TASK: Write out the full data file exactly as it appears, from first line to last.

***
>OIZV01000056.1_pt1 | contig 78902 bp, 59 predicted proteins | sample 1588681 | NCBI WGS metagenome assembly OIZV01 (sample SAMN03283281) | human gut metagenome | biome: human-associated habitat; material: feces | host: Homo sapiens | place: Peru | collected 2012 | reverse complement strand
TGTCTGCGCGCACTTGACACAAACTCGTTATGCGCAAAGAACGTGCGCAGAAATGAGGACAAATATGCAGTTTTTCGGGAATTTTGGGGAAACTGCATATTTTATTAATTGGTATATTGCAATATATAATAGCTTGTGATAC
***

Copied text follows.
>OIZV01000056.1_pt1 | contig 78902 bp, 59 predicted proteins | sample 1588681 | NCBI WGS metagenome assembly OIZV01 (sample SAMN03283281) | human gut metagenome | biome: human-associated habitat; material: feces | host: Homo sapiens | place: Peru | collected 2012 | reverse complement strand
TGTCTGCGCGCACTTGACACAAACTCGTTATGCGCAAAGAACGTGCGCAGAAATGAGGACAAATATGCAGTTTTTCGGGAATTTTGGGGAAACTGCATATTTTATTAATTGGTATATTGCAATATATAATAGCTTGTGATAC